In this episode of China Money Podcast, guest Xia Mingchen, a Hong Kong-based principal at Hamilton Lane’s fund investment team, spoke to our host Nina Xiang.
Xia explains how he selects private equity funds to back in China; why he likes distressed debt and special situations strategies going forward; and he discusses Hamilton Lane’s involvement in the acquisition of a 30% stake in Sinopec Limited’s retail business.
Q: First, what are Hamilton Lane’s investment activities in China?
A: We started our Hong Kong office in 2010, we have been active in the past few years. I head the fund investment team, so my work is to pick good funds in this market. We have backed buyout funds, growth equity funds, and venture funds.
In general, we like this market because we think there are many good opportunities and plan to continue investing.
Q: Can we say you are deploying capital as a fund-of-funds?
A: We primarily do separate accounts, so I guess we could term it as a fund-of-funds for one limited partner. So we help one limited partner to construct its own customized portfolio.
Q: You don’t do any direct investment or secondary deals in China?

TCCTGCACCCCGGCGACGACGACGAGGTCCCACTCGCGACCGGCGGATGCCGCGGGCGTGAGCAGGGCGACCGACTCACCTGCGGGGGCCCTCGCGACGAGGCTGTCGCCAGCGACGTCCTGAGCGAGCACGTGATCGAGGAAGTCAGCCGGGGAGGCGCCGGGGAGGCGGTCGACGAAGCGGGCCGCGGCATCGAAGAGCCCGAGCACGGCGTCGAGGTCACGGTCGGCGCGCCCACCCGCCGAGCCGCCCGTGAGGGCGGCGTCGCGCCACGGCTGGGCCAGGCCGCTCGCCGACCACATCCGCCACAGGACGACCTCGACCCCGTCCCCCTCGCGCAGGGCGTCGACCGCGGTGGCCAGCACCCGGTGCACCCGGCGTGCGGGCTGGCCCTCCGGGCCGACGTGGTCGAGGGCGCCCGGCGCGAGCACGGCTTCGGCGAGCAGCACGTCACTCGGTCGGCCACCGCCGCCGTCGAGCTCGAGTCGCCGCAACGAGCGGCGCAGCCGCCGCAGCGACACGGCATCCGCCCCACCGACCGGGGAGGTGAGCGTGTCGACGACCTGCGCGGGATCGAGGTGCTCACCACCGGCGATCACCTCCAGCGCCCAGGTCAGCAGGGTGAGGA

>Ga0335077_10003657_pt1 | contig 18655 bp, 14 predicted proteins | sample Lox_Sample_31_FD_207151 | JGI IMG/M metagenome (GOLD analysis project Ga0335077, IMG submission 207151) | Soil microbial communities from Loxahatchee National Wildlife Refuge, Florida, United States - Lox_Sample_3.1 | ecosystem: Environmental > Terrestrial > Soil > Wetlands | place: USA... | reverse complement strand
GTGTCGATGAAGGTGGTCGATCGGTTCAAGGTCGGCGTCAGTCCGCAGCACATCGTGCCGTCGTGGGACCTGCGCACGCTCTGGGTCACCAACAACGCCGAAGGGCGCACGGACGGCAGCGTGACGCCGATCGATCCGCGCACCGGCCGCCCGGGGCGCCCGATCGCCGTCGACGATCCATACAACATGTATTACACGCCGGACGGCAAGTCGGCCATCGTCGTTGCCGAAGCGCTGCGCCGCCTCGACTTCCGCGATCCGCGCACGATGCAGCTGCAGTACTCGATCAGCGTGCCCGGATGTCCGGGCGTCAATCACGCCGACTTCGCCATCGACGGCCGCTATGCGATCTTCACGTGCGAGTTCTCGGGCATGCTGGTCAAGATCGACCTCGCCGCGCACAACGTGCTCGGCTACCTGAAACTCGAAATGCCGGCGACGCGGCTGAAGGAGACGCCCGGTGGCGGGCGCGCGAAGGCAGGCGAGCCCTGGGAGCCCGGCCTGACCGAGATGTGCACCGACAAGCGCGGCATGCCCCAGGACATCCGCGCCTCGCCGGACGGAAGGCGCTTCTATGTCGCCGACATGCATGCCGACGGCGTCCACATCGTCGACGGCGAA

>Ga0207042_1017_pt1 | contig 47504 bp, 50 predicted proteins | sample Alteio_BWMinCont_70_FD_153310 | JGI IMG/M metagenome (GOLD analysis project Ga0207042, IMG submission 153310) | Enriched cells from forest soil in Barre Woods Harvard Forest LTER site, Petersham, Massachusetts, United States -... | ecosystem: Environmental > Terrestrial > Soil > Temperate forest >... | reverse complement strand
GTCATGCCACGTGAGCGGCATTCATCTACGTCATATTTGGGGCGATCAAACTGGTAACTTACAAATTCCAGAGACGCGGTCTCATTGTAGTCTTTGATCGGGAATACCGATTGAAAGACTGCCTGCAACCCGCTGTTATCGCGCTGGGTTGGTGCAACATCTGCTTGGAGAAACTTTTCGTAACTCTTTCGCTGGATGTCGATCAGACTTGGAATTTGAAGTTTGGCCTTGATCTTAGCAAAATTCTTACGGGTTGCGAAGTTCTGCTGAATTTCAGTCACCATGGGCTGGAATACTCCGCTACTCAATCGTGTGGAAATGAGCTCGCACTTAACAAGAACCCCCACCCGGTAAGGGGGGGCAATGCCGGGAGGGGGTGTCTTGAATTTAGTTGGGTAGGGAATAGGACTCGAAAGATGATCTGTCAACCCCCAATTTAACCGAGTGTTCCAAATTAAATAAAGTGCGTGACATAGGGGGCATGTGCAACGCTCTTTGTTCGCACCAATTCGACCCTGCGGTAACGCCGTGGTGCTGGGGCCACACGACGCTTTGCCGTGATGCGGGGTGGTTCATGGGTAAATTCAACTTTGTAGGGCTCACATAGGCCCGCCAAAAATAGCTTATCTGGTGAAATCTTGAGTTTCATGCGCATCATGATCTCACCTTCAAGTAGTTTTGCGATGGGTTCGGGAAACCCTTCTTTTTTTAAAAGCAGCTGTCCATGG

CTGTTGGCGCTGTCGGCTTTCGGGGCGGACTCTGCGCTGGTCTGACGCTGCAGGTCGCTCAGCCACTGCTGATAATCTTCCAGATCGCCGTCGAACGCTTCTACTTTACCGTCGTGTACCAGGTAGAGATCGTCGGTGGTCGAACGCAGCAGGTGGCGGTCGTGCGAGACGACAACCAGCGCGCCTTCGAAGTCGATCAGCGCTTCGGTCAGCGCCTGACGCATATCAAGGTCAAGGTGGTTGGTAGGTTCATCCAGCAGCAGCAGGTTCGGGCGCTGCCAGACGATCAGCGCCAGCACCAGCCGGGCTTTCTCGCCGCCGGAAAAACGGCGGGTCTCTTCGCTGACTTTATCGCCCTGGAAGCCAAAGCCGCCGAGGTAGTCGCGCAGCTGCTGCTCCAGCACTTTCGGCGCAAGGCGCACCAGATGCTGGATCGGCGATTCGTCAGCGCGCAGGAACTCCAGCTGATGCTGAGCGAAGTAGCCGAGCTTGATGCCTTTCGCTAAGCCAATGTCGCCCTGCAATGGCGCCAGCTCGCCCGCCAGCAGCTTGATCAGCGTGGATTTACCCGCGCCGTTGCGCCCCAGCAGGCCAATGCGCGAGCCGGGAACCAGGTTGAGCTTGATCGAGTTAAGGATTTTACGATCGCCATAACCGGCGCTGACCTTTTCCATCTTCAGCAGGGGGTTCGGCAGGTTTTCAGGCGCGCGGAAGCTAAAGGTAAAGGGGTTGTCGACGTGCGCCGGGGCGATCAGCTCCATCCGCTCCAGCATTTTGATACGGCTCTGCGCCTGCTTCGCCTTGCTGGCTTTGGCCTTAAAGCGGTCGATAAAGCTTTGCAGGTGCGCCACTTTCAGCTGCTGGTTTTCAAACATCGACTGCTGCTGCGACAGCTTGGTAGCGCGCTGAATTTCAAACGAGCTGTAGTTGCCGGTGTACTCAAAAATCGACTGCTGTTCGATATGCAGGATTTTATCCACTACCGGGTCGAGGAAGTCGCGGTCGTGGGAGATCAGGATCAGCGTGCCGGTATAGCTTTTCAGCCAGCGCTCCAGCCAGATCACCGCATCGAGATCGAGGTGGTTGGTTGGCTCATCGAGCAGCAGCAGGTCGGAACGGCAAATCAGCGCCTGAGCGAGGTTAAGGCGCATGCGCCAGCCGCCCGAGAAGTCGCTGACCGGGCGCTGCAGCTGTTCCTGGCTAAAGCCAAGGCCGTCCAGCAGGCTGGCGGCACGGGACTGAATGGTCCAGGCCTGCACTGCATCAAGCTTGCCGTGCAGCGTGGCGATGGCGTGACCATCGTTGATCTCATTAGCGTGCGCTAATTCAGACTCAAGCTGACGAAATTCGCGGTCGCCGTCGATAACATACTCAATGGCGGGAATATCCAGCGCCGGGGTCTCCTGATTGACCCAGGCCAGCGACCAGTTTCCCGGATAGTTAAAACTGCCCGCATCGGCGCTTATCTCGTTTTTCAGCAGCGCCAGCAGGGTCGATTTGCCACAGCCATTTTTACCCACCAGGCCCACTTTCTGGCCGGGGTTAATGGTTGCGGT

A: I would say our fund investment is our biggest business (in China). The firm also does co-investments and secondary deals, but it’s not a big part of our business. We have a global secondary fund and co-investment team with a global mandate, through which we have some China exposure as well.
Q: So looking at the alternative investment fund universe in China, which type of funds, for example, a China-specific fund or a pan-Asian fund, do you prefer?
A: In China, we prefer country-focused funds. We do that in other geographies as well. We want to back the best general partners in each local market, and find that it’s difficult for a manager to do well in all different countries.
Q: What is your fund evaluation and selection process?
A: We try to build a diversified portfolio across different strategies. Though most of the funds in China are focused on growth equity, we are seeing more buyout deal flows and would like to add exposure there.
As for venture capital, the cooling of the market is a positive development. Lower quality venture funds and start-ups will be shaken out. After this correction, we can see which funds are doing better, which can be a very good opportunity for us.
Q: As China’s economy transitions to a slower growth rate and becomes more reliant on consumers, how will you adjust your fund selection?